Jun 16, 2023 2 min read

Poverty Simulation

Image of group participating in Poverty simulation. Signs hanging from back of chair.

I open the envelope and read the description of my role for the afternoon.

I am a young single mother with three young children and an elderly and disabled father living with us. I’m the only one in my family working and do not currently have a bank account. Per the instruction sheet, I must use the small collection of tokens provided for transportation whenever I go anywhere - to the grocery store, the drugstore, or the local check cashing office. My three children are young enough that they must always be supervised, or I am reminded that I risk being reported and having my children taken from me.

As the afternoon progresses through round after round of the simulation and envelope after challenging envelope, my tradeoffs become more and more difficult. Finding a way to balance competing needs of work, school for the children, and family needs, all with no regard to my own needs, requires every bit of creativity we can muster. My young children should not have to worry over the challenges of survival, but we are a team, and survival requires all of us to pull together, and a wrong step by any one of us can send the game spinning out of control.

At some point in the afternoon, I am nearly broken, and things have become virtually impossible. My heart is racing; I’m sweating and feeling near panic. I realize I don’t have enough cash to pay our rent and purchase my father’s medicine. One child has been suspended and taken by juvenile justice for being involved in a disruption at school. I have one last transportation token to go and attempt to extricate him from the justice system, but no transportation tokens to use for our return trip. To even try this, I will have to leave the two smallest ones at home with my father, who is in no shape to care for the children. I was more than grateful when the facilitator blew the whistle bringing my role in the poverty simulation to an end.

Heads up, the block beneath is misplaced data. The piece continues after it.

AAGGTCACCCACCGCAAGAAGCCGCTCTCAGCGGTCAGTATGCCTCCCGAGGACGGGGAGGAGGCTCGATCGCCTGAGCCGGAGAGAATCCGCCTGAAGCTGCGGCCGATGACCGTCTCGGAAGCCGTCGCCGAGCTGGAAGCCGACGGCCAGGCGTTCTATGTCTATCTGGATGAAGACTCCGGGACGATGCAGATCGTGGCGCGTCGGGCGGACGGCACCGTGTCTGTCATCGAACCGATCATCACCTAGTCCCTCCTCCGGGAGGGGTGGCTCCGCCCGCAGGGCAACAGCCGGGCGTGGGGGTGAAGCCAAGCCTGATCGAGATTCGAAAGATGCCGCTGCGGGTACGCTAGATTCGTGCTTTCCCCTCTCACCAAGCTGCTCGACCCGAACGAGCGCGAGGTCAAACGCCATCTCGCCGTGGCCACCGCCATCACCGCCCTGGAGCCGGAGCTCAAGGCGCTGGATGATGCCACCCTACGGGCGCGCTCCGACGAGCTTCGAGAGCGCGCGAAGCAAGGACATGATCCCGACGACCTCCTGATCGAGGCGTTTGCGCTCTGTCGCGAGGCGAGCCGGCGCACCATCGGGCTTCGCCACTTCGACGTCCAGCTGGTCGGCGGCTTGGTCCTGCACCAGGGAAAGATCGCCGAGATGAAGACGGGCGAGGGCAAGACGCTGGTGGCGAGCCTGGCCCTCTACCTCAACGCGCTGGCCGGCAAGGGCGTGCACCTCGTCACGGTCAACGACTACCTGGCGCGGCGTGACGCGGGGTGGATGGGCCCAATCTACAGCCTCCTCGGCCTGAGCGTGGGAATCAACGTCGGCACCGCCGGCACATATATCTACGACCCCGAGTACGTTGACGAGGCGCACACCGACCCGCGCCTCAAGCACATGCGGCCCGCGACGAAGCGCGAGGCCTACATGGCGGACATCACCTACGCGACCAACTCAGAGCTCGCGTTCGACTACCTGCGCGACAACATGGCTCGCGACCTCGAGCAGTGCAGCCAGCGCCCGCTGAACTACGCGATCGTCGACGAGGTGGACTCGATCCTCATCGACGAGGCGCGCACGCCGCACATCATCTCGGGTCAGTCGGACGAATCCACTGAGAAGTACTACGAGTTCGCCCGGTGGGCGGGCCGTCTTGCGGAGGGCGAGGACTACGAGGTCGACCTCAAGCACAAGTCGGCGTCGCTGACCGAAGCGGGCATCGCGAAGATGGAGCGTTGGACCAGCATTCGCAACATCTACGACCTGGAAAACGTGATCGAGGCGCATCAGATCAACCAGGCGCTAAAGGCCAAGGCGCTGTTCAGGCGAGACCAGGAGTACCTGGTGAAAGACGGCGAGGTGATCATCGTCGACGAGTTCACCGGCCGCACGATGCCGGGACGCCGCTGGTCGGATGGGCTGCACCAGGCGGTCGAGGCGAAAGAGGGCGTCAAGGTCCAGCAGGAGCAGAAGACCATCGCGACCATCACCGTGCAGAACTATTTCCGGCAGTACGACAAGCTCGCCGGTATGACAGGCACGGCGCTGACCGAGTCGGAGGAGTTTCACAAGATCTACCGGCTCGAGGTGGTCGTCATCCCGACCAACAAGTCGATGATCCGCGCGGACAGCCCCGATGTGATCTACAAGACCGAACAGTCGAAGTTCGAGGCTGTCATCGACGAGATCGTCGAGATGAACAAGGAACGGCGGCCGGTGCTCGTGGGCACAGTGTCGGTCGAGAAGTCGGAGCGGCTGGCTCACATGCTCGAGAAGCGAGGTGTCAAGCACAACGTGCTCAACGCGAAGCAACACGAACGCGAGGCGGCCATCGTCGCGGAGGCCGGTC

Beyond Stereotypes

Sometimes, we may have trouble seeing and relating to our neighbors’ lived experiences. Stereotypes and social messaging can be so strong that we cannot suspend judgment and cynicism enough to understand and recognize the challenges many face, even those close to us. We do not understand how barriers, scarcity, and daily struggles can alter even our own decision-making and priorities. One way to achieve a deeper level of understanding and awareness is through participating in simulations. Whenever I engage in one of these simulation sessions, I’m surprised by how quickly we all step into our new roles and begin to feel and behave in ways we think we might never do. Through these experiences, we have a small moment to better empathize with our neighbors and move beyond stereotypes.

Words of Caution

When well-designed and well-facilitated, the ah-ha moments keep coming throughout these kinds of sessions. Organizations across the country are skilled at leading poverty simulations, simulations of community re-entry experiences for those returning from prison, and other simulation techniques such as SIMSOC (simulated society). Because of their potential for harm or to act as triggers for some, simulations should always be optional for participants as well as carefully designed, tested, and facilitated. Still, they offer powerful learning opportunities.

Ame Sanders
Founder of State of Inclusion. A seasoned leader & change-maker, she is focused on positive change within communities.
Great! You’ve successfully signed up.
Welcome back! You've successfully signed in.
You've successfully subscribed to The Inclusive Community.
Your link has expired.
Success! Check your email for magic link to sign-in.
Success! Your billing info has been updated.
Your billing was not updated.